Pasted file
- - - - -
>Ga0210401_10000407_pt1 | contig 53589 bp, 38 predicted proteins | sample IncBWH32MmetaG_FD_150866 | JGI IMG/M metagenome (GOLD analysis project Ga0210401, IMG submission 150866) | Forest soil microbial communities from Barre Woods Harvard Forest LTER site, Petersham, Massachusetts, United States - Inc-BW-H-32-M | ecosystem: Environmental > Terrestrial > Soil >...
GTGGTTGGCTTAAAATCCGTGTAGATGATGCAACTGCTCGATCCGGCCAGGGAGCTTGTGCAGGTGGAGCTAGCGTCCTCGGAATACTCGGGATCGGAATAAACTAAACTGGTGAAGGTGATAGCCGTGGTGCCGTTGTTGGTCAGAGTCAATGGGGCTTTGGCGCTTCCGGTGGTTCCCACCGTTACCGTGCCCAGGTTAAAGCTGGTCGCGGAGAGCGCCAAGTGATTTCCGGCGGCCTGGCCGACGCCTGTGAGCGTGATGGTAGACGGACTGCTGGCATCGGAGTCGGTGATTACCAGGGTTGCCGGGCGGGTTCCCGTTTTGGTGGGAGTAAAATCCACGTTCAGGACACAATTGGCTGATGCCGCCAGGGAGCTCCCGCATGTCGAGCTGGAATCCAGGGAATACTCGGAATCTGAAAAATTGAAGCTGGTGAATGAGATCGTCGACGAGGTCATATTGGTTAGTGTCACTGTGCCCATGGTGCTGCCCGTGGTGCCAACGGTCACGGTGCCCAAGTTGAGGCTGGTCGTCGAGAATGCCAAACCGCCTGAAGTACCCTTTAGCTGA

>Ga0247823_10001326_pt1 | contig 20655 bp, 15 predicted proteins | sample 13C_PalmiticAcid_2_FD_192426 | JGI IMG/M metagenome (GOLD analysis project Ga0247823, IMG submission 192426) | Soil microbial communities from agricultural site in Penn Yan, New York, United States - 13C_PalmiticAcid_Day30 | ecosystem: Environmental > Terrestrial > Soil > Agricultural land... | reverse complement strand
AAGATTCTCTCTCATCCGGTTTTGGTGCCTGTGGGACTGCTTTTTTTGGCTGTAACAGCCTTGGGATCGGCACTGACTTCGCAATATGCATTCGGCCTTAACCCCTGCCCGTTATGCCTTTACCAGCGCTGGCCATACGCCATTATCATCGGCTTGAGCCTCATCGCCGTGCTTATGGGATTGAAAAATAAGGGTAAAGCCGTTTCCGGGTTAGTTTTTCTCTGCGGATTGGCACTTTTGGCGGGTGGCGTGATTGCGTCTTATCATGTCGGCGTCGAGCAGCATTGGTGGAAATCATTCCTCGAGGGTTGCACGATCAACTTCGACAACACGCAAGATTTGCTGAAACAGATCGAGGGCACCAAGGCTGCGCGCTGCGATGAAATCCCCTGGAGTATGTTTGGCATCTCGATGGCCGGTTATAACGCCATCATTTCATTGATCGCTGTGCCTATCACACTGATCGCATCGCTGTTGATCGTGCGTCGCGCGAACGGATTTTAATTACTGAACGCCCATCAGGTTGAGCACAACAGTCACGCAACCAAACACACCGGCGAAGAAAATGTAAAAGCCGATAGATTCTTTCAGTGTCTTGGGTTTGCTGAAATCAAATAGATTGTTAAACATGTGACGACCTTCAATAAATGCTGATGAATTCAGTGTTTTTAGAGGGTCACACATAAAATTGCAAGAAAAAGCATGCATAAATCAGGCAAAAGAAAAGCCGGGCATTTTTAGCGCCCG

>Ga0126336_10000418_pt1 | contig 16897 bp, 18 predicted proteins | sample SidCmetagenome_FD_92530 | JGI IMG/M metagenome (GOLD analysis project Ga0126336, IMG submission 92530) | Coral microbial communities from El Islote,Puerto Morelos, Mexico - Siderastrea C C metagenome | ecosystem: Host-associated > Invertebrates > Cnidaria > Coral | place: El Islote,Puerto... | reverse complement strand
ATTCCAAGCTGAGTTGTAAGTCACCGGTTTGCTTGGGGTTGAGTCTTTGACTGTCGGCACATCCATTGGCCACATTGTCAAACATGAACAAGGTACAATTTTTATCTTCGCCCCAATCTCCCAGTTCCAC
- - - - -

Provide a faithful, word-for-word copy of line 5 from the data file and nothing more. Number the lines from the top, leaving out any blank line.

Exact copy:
>Ga0126336_10000418_pt1 | contig 16897 bp, 18 predicted proteins | sample SidCmetagenome_FD_92530 | JGI IMG/M metagenome (GOLD analysis project Ga0126336, IMG submission 92530) | Coral microbial communities from El Islote,Puerto Morelos, Mexico - Siderastrea C C metagenome | ecosystem: Host-associated > Invertebrates > Cnidaria > Coral | place: El Islote,Puerto... | reverse complement strand